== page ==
Child-care law designed to help working parents

December 09, 1990|By Tom Bowman | Tom Bowman,Washington Bureau of The Sun

WASHINGTON TC — WASHINGTON -- With 2-year-old twins and a $17,900 income, Jeanine Joyner discovered that there are two choices when it comes to day care: a relative's home or an unlicensed provider.

"She's affordable. You have to make compromises," said Mrs. Joyner of her unlicensed baby sitter in Southeast Washington. "I've never been able to afford day care."

Even her $80 weekly cost for day care -- almost equal to the charge for one child each week in a Maryland licensed facility -- can be a burden to the 25-year-old Prince George's County woman. Separated for a year from her husband -- who has yet to pay child support -- she occasionally supplements her salary by earning $6 per hour working six nights a week for a Washington telemarketing business.

When times are especially tough, she drives William III and Janelle three hours south to Hampton, Va., to stay with their grandparents for up to three weeks.

"It's hard emotionally," she said."My son, especially. When he's in Hampton, he doesn't want me to leave."

Last month, Mrs. Joyner turned to Maryland, which will spend about $33 million this year for child-care assistance. She is now on a waiting list that already includes 3,083 parents. "It's pretty much the highest it's ever been," said Barbara Tayman, program manager for the state Child Care Administration. "We're going to see it grow."

In past years, extra state funds have been provided to pare the list, but such a move is unlikely in the state's current fiscal crunch, she said.

But now there is hope for Mrs. Joyner and others like her across the country because of legislation passed in the waning days of the 101st Congress: the first federal child-care measure since World War II. The $22 billion child-care law is designed to offer both child-care assistance and tax breaks to poor working-class families, while increasing the availability of day care across the // nation.

By 1995, two-thirds of all preschool children and four out of five school-age children in the United States will have a mother in the work force, according to the Children's Defense Fund, a public advocacy group, which found that only about one-quarter of children whose mothers work are in day care.

"This is the first comprehensive child-care policy," said Sen. Christopher J. Dodd, D-Conn., chief sponsor of the measure he predicted would assist between 700,000 and 1 million poor children. "There's a tremendous need."

"It's the beginning of federal intervention in day care. It's long overdue," said Roberta Ward, assistant director at the state Child Care Administration.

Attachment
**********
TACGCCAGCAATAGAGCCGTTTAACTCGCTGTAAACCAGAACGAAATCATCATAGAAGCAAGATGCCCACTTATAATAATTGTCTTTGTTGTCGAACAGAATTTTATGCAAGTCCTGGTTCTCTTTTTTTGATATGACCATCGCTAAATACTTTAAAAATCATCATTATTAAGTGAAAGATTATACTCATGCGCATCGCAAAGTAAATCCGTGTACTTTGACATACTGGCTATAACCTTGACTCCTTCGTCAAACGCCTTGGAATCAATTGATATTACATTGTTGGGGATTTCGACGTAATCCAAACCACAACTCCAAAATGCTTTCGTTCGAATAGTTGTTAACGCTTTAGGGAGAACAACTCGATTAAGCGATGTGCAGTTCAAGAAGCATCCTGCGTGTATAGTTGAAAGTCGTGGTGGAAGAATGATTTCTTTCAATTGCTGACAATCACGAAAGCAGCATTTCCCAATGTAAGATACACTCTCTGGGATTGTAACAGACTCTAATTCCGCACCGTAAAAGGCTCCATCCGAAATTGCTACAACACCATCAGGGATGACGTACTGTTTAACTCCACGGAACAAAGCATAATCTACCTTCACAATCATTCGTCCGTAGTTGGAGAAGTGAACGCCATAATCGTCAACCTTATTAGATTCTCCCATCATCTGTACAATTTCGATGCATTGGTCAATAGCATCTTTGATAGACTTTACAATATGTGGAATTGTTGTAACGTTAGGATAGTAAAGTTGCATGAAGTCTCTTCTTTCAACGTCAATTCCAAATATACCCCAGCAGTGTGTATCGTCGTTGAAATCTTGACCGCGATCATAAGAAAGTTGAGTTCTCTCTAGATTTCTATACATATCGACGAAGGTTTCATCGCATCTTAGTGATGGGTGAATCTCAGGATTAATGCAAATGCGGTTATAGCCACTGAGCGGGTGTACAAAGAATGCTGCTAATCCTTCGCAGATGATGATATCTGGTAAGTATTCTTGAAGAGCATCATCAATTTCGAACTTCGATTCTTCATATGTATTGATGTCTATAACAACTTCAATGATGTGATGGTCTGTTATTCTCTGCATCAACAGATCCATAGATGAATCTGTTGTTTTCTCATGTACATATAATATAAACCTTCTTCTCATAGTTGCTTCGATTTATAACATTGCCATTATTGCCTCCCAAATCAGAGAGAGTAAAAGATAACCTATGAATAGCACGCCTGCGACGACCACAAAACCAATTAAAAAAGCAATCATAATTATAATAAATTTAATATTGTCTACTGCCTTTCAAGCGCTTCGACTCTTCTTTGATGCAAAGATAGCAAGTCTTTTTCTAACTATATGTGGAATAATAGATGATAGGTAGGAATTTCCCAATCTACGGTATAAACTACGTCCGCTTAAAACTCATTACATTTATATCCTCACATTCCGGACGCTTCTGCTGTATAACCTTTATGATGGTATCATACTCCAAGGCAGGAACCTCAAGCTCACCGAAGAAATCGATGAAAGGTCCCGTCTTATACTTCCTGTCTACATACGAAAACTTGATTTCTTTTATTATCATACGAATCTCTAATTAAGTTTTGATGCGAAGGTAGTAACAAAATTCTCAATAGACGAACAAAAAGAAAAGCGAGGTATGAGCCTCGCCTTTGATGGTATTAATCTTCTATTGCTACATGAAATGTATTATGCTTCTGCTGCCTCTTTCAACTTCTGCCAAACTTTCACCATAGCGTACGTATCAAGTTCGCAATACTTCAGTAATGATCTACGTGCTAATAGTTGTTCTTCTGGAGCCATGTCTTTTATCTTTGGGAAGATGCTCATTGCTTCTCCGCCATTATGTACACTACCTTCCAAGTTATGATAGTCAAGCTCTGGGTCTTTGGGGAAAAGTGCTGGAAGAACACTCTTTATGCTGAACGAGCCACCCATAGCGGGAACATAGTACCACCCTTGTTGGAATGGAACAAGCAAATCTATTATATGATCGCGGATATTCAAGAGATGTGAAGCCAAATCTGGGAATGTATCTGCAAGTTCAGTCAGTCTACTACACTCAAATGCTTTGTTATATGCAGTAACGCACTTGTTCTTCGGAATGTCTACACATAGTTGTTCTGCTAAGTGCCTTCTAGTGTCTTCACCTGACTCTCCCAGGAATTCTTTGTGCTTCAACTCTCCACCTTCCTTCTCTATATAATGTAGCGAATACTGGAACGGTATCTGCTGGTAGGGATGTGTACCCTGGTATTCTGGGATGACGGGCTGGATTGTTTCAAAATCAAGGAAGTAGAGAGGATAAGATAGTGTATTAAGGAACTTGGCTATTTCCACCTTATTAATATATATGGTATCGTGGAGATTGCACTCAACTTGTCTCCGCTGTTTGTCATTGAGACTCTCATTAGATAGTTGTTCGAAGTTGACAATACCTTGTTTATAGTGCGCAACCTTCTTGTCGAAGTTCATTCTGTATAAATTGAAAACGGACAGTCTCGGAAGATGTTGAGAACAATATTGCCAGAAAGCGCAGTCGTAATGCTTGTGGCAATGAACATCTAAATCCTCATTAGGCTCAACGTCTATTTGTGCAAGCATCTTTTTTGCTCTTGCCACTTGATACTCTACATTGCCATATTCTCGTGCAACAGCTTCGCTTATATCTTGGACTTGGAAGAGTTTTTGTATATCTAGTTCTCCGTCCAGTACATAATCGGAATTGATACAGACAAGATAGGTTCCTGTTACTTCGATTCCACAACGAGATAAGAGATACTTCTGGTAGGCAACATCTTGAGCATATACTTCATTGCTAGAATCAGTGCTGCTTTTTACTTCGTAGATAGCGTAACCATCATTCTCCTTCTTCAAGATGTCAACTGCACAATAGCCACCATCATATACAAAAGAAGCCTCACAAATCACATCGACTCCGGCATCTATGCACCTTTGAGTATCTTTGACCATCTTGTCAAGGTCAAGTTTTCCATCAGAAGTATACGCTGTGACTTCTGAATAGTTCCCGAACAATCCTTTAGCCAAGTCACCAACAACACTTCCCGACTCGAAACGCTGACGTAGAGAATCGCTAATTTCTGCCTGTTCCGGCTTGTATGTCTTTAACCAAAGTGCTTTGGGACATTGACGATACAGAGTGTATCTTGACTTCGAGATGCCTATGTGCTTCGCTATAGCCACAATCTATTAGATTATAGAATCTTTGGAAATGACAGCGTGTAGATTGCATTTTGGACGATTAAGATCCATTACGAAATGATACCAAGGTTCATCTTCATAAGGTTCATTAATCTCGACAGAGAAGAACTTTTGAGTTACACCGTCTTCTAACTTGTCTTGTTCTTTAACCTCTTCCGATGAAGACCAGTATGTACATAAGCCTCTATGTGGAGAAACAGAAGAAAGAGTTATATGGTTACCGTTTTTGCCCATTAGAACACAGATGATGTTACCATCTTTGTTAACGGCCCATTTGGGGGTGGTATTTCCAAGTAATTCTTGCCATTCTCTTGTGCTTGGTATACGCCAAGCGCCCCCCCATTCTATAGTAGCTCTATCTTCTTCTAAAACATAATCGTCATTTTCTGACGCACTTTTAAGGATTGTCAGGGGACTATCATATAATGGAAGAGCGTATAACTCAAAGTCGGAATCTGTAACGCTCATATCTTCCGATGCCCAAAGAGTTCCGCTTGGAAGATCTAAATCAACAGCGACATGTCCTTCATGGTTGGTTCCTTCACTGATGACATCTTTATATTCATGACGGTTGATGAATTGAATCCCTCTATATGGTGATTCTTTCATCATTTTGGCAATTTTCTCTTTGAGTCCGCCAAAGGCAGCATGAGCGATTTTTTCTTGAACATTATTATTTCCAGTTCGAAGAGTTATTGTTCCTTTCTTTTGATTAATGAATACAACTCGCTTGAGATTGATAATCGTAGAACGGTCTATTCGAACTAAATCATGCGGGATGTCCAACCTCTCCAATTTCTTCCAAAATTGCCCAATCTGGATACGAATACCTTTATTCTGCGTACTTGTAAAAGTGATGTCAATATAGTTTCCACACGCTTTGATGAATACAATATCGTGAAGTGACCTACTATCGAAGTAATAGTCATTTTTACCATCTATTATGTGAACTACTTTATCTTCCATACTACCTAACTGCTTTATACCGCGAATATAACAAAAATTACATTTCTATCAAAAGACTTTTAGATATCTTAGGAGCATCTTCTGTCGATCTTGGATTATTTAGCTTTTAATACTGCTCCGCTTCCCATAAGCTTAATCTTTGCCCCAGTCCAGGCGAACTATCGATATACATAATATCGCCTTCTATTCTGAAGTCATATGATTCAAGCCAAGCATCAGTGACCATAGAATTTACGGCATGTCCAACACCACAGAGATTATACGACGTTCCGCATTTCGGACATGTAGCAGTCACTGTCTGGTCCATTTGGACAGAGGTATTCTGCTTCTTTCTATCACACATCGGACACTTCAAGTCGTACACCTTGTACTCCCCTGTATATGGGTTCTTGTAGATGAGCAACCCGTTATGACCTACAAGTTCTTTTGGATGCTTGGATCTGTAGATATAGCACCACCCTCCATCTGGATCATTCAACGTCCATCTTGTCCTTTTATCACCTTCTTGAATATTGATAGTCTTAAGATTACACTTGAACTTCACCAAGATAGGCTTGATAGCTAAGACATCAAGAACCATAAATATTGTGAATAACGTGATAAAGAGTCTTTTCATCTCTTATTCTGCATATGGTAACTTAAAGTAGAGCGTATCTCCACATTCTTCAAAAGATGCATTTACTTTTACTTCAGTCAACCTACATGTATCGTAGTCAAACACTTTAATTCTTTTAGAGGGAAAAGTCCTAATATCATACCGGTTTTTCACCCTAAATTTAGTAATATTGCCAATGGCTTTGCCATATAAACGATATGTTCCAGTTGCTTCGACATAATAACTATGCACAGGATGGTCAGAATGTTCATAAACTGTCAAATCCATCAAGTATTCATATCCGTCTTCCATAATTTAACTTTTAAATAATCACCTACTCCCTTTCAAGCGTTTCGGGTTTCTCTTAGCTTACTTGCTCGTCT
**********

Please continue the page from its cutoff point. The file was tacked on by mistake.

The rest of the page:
Parents are "struggling because of expenses," said Helen Blank, senior child-care associate with the Children's Defense Fund, who places the average yearly child-care bill at $3,500, with costs much higher in urban areas.

Under the new law, states will share $2.5 billion in grant money for child care during the next three years, with Maryland picking up $8.8 million during this year and $9.9 million and $11.1 million over the next two years.

The legislation is authorized until 1995, with Mr. Dodd hopeful of $1 billion each year.

Under the legislation, the bulk of the grant money is designed to assist poor working families with child-care grants and vouchers.

"Low- and middle-income parents and their children in our states have waited a number of years for child-care relief," Gov. William Donald Schaefer and 13 other governors wrote President Bush this fall, asking him to support the legislation.

The governors noted that states already were burdened by a 1988 federal requirement that all parents receiving welfare and enrolled in education and training programs receive free child care. About half of Maryland's child-care money is devoted to such families.

The remaining grant money will be used for early childhood education programs and to increase the availability of day care, through training, technical assistance, higher salaries and other assistance.

Besides costs, there's the added problem of availability throughout the country -- even for those who can afford day care, said child-care advocates and congressional staffers.

Maryland has 112,386 spaces in registered day care, enough for 19 percent of children younger than 12 with mothers in the work force, said Sandra Skolnik, executive director of the Maryland Committee for Children Inc., a non-profit public education group.

Conservative critics still balk at the new law.

While some support child-care assistance, others argue that a government program for increasing child-care availability amounts to nothing more than a "middle-class entitlement."

"It's a form of subsidizing middle-class consumption, and we can't afford that," said Douglas J. Besharov of the American Enterprise Institute.

"We ought to try to serve low-income families through the tax code and increase programs like Head Start."

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